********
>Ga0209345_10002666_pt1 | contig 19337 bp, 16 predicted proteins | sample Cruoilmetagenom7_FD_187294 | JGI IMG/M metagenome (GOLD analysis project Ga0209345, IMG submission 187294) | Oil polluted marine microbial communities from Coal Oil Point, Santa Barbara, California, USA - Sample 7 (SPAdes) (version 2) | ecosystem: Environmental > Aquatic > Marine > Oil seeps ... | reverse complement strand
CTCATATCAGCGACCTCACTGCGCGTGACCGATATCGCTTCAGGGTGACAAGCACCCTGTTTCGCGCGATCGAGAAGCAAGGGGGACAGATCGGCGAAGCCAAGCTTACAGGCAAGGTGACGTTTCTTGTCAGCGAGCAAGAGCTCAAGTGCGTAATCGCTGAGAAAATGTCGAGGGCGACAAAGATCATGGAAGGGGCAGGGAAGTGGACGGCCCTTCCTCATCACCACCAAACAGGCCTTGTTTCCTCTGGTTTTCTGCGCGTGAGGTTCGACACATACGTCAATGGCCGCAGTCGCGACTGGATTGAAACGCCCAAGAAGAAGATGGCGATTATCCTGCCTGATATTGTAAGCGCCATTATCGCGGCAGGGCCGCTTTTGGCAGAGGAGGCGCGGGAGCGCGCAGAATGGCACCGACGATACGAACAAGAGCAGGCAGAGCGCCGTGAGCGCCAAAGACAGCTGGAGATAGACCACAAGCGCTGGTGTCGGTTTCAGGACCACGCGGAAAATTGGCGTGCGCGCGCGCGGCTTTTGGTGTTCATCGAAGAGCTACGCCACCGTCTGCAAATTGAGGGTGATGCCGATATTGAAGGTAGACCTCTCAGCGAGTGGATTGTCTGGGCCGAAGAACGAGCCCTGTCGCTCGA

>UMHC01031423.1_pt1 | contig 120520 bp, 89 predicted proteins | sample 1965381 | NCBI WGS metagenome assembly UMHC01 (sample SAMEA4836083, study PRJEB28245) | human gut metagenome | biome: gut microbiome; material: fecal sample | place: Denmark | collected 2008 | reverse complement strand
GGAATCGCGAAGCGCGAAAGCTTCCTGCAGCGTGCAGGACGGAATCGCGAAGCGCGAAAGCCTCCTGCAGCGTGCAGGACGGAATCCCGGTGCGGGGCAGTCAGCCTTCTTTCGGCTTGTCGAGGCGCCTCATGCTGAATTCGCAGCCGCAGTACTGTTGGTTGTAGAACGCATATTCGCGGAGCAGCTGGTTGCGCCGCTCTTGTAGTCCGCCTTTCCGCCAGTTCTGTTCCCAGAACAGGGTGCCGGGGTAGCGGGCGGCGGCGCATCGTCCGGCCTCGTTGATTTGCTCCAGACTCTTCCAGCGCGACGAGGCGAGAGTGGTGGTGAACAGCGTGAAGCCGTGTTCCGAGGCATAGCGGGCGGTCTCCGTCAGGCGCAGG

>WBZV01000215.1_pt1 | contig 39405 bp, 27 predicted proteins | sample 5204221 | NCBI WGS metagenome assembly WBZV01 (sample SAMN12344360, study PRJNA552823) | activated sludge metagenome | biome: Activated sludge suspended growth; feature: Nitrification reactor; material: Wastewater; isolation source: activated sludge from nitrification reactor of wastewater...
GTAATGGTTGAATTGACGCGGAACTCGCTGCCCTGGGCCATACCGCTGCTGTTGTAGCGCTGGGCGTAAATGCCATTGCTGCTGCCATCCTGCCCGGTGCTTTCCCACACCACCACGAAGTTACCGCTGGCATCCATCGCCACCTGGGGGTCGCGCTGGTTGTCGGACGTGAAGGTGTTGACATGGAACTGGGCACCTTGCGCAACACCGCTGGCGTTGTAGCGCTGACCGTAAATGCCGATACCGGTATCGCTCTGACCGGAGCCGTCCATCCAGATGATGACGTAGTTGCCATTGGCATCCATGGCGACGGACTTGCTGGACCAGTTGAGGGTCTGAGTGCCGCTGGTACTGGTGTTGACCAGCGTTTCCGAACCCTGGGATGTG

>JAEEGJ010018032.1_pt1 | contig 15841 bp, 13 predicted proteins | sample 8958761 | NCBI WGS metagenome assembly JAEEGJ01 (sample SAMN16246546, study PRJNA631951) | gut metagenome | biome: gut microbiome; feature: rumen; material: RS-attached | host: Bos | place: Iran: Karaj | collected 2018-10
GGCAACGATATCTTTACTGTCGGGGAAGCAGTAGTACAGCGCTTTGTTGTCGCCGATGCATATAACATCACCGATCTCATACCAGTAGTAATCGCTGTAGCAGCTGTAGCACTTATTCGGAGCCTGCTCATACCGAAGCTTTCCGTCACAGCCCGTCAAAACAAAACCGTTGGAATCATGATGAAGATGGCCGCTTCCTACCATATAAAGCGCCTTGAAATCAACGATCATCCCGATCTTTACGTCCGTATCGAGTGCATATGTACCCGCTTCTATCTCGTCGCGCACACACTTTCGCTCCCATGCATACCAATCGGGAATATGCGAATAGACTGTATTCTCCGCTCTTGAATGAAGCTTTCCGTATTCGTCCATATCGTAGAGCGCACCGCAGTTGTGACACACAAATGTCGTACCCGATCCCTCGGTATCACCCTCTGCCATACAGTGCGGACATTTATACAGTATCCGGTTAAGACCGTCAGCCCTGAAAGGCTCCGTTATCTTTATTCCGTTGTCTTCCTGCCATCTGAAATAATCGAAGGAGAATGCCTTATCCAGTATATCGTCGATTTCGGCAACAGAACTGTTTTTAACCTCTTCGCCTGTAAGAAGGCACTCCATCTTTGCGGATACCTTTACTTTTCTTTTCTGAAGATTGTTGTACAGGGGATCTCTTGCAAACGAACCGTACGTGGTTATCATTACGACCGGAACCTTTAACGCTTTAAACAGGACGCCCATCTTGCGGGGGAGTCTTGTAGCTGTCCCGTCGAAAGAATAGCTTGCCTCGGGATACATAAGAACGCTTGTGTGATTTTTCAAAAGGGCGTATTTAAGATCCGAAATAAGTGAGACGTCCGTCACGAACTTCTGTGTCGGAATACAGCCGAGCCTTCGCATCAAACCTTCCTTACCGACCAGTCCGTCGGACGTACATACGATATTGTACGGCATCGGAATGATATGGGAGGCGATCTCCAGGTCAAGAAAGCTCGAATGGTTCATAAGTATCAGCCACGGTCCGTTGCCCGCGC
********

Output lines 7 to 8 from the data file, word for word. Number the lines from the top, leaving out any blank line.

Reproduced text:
>JAEEGJ010018032.1_pt1 | contig 15841 bp, 13 predicted proteins | sample 8958761 | NCBI WGS metagenome assembly JAEEGJ01 (sample SAMN16246546, study PRJNA631951) | gut metagenome | biome: gut microbiome; feature: rumen; material: RS-attached | host: Bos | place: Iran: Karaj | collected 2018-10
GGCAACGATATCTTTACTGTCGGGGAAGCAGTAGTACAGCGCTTTGTTGTCGCCGATGCATATAACATCACCGATCTCATACCAGTAGTAATCGCTGTAGCAGCTGTAGCACTTATTCGGAGCCTGCTCATACCGAAGCTTTCCGTCACAGCCCGTCAAAACAAAACCGTTGGAATCATGATGAAGATGGCCGCTTCCTACCATATAAAGCGCCTTGAAATCAACGATCATCCCGATCTTTACGTCCGTATCGAGTGCATATGTACCCGCTTCTATCTCGTCGCGCACACACTTTCGCTCCCATGCATACCAATCGGGAATATGCGAATAGACTGTATTCTCCGCTCTTGAATGAAGCTTTCCGTATTCGTCCATATCGTAGAGCGCACCGCAGTTGTGACACACAAATGTCGTACCCGATCCCTCGGTATCACCCTCTGCCATACAGTGCGGACATTTATACAGTATCCGGTTAAGACCGTCAGCCCTGAAAGGCTCCGTTATCTTTATTCCGTTGTCTTCCTGCCATCTGAAATAATCGAAGGAGAATGCCTTATCCAGTATATCGTCGATTTCGGCAACAGAACTGTTTTTAACCTCTTCGCCTGTAAGAAGGCACTCCATCTTTGCGGATACCTTTACTTTTCTTTTCTGAAGATTGTTGTACAGGGGATCTCTTGCAAACGAACCGTACGTGGTTATCATTACGACCGGAACCTTTAACGCTTTAAACAGGACGCCCATCTTGCGGGGGAGTCTTGTAGCTGTCCCGTCGAAAGAATAGCTTGCCTCGGGATACATAAGAACGCTTGTGTGATTTTTCAAAAGGGCGTATTTAAGATCCGAAATAAGTGAGACGTCCGTCACGAACTTCTGTGTCGGAATACAGCCGAGCCTTCGCATCAAACCTTCCTTACCGACCAGTCCGTCGGACGTACATACGATATTGTACGGCATCGGAATGATATGGGAGGCGATCTCCAGGTCAAGAAAGCTCGAATGGTTCATAAGTATCAGCCACGGTCCGTTGCCCGCGC